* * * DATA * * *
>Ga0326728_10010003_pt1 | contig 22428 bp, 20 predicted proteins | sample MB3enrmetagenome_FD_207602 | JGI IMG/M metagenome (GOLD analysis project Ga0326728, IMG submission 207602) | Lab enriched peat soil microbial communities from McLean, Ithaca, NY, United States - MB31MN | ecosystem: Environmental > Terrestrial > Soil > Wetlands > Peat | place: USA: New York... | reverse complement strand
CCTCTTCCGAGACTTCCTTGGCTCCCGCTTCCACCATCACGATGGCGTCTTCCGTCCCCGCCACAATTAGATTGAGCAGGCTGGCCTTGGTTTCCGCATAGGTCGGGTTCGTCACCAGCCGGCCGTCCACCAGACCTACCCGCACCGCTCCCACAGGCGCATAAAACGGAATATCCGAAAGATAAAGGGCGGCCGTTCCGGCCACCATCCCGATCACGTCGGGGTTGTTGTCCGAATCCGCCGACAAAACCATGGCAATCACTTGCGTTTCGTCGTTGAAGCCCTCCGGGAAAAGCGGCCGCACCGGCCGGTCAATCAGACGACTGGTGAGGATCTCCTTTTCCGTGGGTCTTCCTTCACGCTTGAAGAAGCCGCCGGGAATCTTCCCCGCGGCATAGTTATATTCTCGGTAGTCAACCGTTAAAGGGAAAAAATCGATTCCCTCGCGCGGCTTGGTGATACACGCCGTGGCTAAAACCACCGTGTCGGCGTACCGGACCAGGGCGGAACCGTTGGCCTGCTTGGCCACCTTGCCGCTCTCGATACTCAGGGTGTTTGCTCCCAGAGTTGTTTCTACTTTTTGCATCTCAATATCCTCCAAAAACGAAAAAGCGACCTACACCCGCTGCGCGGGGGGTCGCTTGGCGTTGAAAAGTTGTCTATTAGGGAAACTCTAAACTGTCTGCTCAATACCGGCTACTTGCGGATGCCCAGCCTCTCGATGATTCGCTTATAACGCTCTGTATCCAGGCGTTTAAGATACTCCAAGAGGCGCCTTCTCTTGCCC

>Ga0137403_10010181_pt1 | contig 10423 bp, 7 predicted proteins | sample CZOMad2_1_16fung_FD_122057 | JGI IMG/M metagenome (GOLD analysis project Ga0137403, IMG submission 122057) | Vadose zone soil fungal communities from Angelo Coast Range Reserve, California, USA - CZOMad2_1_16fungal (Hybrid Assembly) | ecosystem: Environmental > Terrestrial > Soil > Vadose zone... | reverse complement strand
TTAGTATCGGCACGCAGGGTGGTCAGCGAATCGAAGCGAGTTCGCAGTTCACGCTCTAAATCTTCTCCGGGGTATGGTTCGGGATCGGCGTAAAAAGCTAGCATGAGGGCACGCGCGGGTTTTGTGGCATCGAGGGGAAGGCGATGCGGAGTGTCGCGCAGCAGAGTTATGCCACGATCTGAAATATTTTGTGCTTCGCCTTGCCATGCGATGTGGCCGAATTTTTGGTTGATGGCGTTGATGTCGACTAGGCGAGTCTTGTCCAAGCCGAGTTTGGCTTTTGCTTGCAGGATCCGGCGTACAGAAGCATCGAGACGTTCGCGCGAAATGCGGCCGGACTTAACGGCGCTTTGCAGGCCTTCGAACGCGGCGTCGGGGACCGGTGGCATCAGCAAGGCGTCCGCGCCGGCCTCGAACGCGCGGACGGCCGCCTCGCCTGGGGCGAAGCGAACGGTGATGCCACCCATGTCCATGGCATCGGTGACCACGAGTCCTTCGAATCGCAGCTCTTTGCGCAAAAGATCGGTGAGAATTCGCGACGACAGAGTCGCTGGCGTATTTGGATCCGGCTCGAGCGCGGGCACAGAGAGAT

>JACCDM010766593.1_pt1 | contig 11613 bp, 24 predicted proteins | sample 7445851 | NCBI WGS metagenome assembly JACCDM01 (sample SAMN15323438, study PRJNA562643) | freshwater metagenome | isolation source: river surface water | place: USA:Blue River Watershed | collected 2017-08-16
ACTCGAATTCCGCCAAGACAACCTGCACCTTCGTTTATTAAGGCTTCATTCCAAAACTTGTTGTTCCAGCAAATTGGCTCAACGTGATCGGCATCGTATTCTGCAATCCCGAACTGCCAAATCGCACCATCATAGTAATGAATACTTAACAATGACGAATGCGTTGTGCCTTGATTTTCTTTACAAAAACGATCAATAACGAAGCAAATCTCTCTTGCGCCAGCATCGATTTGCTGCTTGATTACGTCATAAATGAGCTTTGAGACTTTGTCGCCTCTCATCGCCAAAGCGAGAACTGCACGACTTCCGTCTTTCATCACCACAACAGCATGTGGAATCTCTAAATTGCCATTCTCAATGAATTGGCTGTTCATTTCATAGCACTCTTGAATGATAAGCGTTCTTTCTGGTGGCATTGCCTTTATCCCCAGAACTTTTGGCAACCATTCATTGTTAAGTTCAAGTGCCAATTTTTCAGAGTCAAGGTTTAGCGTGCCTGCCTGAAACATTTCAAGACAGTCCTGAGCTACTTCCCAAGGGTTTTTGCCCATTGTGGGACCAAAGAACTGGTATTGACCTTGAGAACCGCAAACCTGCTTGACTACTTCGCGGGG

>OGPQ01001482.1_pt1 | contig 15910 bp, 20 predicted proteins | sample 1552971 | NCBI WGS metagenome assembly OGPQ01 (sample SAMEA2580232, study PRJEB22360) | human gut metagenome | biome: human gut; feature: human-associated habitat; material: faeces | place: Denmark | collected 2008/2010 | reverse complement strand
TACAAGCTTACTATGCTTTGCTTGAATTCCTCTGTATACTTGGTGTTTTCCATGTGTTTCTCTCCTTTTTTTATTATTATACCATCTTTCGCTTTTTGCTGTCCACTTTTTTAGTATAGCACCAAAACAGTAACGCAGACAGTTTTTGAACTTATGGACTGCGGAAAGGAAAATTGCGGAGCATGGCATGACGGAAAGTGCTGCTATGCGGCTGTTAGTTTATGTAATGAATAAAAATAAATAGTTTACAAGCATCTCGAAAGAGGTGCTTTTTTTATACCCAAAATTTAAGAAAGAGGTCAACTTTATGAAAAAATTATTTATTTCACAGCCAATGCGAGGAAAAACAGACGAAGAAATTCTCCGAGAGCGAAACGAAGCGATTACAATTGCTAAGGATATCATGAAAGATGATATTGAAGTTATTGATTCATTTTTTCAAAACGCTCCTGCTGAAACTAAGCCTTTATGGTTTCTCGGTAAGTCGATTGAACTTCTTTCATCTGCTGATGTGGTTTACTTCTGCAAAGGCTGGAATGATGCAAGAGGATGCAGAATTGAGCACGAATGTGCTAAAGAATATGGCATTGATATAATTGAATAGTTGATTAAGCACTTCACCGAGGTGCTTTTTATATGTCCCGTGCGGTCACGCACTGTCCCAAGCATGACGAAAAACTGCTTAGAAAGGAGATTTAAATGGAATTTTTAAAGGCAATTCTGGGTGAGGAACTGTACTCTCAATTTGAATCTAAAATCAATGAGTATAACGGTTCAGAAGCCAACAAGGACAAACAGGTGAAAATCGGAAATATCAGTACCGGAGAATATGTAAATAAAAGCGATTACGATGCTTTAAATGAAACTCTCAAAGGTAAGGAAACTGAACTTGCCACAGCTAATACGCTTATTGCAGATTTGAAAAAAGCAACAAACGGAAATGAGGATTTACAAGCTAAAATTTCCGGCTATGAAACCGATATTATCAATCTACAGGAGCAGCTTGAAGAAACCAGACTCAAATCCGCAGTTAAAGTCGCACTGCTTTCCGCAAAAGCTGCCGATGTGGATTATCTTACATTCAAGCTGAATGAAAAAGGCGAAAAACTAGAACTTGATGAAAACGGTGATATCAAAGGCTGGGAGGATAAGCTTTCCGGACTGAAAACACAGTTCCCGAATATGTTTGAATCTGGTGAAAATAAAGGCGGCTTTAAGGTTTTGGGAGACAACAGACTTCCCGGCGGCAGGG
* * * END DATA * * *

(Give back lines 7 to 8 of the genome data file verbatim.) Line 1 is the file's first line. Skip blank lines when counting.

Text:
>OGPQ01001482.1_pt1 | contig 15910 bp, 20 predicted proteins | sample 1552971 | NCBI WGS metagenome assembly OGPQ01 (sample SAMEA2580232, study PRJEB22360) | human gut metagenome | biome: human gut; feature: human-associated habitat; material: faeces | place: Denmark | collected 2008/2010 | reverse complement strand
TACAAGCTTACTATGCTTTGCTTGAATTCCTCTGTATACTTGGTGTTTTCCATGTGTTTCTCTCCTTTTTTTATTATTATACCATCTTTCGCTTTTTGCTGTCCACTTTTTTAGTATAGCACCAAAACAGTAACGCAGACAGTTTTTGAACTTATGGACTGCGGAAAGGAAAATTGCGGAGCATGGCATGACGGAAAGTGCTGCTATGCGGCTGTTAGTTTATGTAATGAATAAAAATAAATAGTTTACAAGCATCTCGAAAGAGGTGCTTTTTTTATACCCAAAATTTAAGAAAGAGGTCAACTTTATGAAAAAATTATTTATTTCACAGCCAATGCGAGGAAAAACAGACGAAGAAATTCTCCGAGAGCGAAACGAAGCGATTACAATTGCTAAGGATATCATGAAAGATGATATTGAAGTTATTGATTCATTTTTTCAAAACGCTCCTGCTGAAACTAAGCCTTTATGGTTTCTCGGTAAGTCGATTGAACTTCTTTCATCTGCTGATGTGGTTTACTTCTGCAAAGGCTGGAATGATGCAAGAGGATGCAGAATTGAGCACGAATGTGCTAAAGAATATGGCATTGATATAATTGAATAGTTGATTAAGCACTTCACCGAGGTGCTTTTTATATGTCCCGTGCGGTCACGCACTGTCCCAAGCATGACGAAAAACTGCTTAGAAAGGAGATTTAAATGGAATTTTTAAAGGCAATTCTGGGTGAGGAACTGTACTCTCAATTTGAATCTAAAATCAATGAGTATAACGGTTCAGAAGCCAACAAGGACAAACAGGTGAAAATCGGAAATATCAGTACCGGAGAATATGTAAATAAAAGCGATTACGATGCTTTAAATGAAACTCTCAAAGGTAAGGAAACTGAACTTGCCACAGCTAATACGCTTATTGCAGATTTGAAAAAAGCAACAAACGGAAATGAGGATTTACAAGCTAAAATTTCCGGCTATGAAACCGATATTATCAATCTACAGGAGCAGCTTGAAGAAACCAGACTCAAATCCGCAGTTAAAGTCGCACTGCTTTCCGCAAAAGCTGCCGATGTGGATTATCTTACATTCAAGCTGAATGAAAAAGGCGAAAAACTAGAACTTGATGAAAACGGTGATATCAAAGGCTGGGAGGATAAGCTTTCCGGACTGAAAACACAGTTCCCGAATATGTTTGAATCTGGTGAAAATAAAGGCGGCTTTAAGGTTTTGGGAGACAACAGACTTCCCGGCGGCAGGG